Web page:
Friday, January 28, 2011

Fluffy, Pillowy Softness

I've debated with myself for a long time as to whether or not I should post a recipe for gnocchi. I love gnocchi. With a passion. Be they potato, semolina, squash or whatever, I love the dumplings! But they are a bit of a hassle to make at home. In fact, I rarely make them at home, I usually reserve the treat for when I eat out. So, despite being rather handy with the potato dough, I hesitated about posting a recipe for a long time: after all, my main goal with this blog is to make cooking look easy and fun.

But I caved: I'm writing about gnocchi. They are actually quite easy to make, and are definitely fun to make. (They're just a wee little bit of a hassle. Only a bit. But definitely worth it: I have tried several brands of store-bought potato gnocchi, including 'handmade' ones from an Italian pasta shop, and none come even close to homemade.)And this is the perfect time to be trying your hand at making them: the holiday cheer is long gone, the days barely feel like they're getting any longer; the cold weather seems to settled in for the long haul... It's time to gather friends and family in the kitchen, and have a gnocchi-making party.

First things first: it is important you start with the right potato. Gnocchi, like mashed potatoes, depend on the root's starchiness to become beautifully light and fluffy. So your best bet is to use Russets (pictured above), also known as Idaho; Yukon Golds; Bintjes; King Edwards; Desirée; Maris Piper. Unfortunately, most supermarkets sell bags of unnamed potatoes: try looking for labels marked 'baking', 'frying', or 'mashing' -the potatoes are most often yellow-fleshed and brown-skinned.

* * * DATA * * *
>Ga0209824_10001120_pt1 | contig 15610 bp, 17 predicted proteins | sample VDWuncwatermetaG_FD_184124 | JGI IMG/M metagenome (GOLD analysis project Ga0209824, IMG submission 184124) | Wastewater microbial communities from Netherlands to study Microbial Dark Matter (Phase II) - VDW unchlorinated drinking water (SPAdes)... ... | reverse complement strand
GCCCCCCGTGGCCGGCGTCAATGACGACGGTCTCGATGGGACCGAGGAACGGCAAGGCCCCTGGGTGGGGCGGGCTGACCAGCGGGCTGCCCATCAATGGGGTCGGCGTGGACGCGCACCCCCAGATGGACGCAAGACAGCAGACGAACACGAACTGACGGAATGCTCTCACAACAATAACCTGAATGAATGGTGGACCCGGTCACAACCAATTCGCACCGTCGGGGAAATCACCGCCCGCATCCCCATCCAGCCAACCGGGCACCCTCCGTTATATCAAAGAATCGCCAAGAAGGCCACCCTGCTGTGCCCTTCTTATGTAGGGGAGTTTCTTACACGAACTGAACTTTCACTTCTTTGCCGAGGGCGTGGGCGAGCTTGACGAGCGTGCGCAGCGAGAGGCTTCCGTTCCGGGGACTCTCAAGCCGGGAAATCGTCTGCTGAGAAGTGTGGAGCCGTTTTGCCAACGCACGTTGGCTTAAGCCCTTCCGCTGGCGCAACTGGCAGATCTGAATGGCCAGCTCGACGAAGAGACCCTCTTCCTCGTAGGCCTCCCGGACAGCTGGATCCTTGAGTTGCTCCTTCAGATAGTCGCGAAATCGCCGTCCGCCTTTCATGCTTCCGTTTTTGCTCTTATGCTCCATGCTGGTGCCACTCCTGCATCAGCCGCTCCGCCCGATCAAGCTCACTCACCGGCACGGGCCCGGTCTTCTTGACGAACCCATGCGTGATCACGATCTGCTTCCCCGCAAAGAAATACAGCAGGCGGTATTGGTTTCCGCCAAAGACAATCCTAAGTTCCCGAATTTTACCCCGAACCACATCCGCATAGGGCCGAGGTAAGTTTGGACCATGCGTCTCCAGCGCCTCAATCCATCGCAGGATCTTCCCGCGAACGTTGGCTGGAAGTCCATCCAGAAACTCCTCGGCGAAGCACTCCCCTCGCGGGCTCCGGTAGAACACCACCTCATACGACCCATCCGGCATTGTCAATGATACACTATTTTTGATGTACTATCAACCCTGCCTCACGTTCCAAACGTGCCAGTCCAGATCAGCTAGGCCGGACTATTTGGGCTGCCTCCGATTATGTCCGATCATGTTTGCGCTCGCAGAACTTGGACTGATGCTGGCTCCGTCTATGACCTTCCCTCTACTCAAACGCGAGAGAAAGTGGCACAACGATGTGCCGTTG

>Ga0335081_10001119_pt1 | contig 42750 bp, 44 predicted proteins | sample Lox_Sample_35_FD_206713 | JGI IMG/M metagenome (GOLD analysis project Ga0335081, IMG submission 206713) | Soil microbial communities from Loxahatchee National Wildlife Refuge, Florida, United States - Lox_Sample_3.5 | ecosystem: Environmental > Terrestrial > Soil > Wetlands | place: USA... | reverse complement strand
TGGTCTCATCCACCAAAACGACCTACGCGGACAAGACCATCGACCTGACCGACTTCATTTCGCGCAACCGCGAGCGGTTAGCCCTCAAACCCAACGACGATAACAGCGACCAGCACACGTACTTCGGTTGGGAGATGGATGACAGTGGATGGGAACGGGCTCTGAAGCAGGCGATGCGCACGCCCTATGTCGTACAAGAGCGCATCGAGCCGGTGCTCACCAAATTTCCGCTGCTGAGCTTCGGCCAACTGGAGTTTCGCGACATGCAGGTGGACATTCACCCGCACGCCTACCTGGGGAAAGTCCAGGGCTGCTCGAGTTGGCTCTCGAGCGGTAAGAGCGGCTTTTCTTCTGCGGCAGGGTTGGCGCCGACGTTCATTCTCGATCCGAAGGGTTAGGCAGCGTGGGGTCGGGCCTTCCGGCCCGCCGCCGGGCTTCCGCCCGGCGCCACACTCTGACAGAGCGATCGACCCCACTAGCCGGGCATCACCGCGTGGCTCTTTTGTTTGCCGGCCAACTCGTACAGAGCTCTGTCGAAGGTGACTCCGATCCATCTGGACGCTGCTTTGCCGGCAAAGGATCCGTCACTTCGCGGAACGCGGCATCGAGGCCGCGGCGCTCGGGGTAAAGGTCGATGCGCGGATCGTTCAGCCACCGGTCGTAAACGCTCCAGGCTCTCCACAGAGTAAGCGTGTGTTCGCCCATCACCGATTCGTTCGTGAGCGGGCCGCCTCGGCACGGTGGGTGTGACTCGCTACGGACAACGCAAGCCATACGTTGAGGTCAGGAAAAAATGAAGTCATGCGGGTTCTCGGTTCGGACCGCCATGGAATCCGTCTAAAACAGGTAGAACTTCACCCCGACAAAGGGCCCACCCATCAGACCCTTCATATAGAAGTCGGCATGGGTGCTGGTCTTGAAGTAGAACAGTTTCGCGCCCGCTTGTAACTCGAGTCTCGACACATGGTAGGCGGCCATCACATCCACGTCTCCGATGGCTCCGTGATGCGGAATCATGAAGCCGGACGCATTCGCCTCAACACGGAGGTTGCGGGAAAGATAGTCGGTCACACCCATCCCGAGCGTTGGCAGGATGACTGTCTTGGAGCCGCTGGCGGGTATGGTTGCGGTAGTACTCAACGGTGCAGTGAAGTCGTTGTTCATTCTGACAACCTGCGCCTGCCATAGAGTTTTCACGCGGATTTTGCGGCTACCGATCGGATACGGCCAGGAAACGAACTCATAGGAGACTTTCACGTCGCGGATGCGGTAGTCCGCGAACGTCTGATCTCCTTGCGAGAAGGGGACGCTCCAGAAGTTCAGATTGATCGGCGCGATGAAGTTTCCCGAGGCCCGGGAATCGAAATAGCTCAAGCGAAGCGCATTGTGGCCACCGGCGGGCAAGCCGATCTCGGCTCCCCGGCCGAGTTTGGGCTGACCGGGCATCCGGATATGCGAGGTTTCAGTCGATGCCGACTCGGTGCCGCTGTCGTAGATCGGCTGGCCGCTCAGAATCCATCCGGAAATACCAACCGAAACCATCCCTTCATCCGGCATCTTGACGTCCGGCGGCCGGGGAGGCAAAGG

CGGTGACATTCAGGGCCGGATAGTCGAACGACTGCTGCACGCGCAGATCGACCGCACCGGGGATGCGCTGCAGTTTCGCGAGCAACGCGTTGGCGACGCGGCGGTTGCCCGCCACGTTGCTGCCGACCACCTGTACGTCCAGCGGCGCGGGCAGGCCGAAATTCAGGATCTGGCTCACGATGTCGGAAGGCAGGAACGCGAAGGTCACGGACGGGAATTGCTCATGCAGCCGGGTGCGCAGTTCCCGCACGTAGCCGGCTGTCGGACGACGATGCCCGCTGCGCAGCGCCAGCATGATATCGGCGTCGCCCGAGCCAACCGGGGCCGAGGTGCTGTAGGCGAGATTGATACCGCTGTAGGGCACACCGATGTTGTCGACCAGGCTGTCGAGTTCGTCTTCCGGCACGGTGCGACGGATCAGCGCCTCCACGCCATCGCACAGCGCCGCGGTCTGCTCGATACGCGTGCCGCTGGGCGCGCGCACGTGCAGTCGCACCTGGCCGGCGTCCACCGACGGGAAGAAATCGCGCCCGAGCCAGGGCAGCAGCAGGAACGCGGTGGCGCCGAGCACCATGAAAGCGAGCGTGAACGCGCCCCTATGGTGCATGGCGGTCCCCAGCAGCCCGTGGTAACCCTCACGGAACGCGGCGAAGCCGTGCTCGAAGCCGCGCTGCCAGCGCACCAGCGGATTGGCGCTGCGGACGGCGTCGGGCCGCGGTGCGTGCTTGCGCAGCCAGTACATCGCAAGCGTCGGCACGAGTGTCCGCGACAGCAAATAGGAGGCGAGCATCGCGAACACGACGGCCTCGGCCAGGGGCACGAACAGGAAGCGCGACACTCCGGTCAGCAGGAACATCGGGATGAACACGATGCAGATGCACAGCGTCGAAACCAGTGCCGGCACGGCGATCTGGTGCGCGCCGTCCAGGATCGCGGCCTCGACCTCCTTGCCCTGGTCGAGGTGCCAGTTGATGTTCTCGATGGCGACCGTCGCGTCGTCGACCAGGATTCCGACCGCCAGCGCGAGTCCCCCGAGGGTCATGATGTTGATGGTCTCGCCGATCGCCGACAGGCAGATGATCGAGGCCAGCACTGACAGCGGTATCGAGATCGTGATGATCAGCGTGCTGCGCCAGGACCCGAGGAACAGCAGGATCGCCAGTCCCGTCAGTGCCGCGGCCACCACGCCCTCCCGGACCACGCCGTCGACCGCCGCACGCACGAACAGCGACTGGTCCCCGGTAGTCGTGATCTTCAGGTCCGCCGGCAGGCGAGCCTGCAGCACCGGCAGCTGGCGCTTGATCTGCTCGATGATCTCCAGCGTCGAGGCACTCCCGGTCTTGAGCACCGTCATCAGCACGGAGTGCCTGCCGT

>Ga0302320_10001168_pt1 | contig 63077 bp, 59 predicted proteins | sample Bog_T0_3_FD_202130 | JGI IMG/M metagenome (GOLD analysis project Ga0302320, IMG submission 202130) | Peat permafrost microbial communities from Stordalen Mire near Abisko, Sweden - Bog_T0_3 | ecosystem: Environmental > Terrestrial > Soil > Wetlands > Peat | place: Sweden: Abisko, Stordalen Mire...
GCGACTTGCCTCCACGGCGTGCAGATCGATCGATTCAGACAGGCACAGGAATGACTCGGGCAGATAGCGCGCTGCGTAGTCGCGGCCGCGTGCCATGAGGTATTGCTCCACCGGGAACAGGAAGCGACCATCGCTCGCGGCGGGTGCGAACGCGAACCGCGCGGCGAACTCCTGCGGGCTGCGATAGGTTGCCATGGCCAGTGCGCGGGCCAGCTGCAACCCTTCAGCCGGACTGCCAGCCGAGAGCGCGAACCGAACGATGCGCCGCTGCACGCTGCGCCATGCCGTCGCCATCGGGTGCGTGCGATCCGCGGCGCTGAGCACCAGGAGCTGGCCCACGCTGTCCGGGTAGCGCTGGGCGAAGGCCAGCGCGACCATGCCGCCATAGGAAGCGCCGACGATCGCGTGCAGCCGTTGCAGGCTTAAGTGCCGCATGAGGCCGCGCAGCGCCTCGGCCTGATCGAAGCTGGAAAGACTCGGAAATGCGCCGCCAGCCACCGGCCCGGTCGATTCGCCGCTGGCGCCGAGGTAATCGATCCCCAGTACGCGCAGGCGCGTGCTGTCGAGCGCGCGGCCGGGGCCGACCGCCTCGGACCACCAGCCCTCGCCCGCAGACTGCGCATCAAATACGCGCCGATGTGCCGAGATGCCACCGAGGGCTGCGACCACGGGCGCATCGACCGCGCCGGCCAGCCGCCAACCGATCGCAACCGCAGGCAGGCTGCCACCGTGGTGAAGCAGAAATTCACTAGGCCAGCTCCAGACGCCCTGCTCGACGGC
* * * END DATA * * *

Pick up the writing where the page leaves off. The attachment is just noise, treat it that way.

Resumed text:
Secondly, you need a good potato masher: if you are able to obtain lump-free mash with yours, it will do the job. Otherwise, you will need to find an alternative in your cupboard. Ideally, you will have a potato ricer (see above), or a food mill; both kitchen tools are extremely versatile, from making lump-free mash to the silkiest, smoothest soups and baby foods. However, both can be ridiculously expensive to purchase (a good, solid food mill will run upwards of 75$; quality ricers start at 40$), so you will probably need to justify the purchase before actually investing in one. Either way, do not skimp on quality and comfort if you decide to purchase one, as cheap and badly made utensils usually end up in the garbage or at the back of the cupboard: they should be made of steel or aluminum; feel solid (heavy, but not so much that you can't lift it easily) and not wobbly; and, most importantly, they must be comfortable to handle. Another, cheaper, alternative is a fine mesh sieve and a spoon: pushing hot potatoes through the mesh takes a little time, but the results are surprisingly lovely. (Please do not use a mixer to crush the potatoes! You might be able to get away with it for mash, but the gnocchi will end up gluey.)

Finally, making gnocchi is very intuitive, which is why it can seem a little difficult at first. The recipe calls for flour to help bind the potato, but if you use too much, you end up with dense lumps, too little, and the dumplings fall apart when you cook them. The easiest way to describe the texture you are looking for is to pinch the meatiest part of your earlobe: your dough should feel as squishy as an earlobe. (It is also the texture to look for when cooking a rare steak...)


Potato Gnocchi
Will feed 4 to 6 as a main dish, amply more as a side dish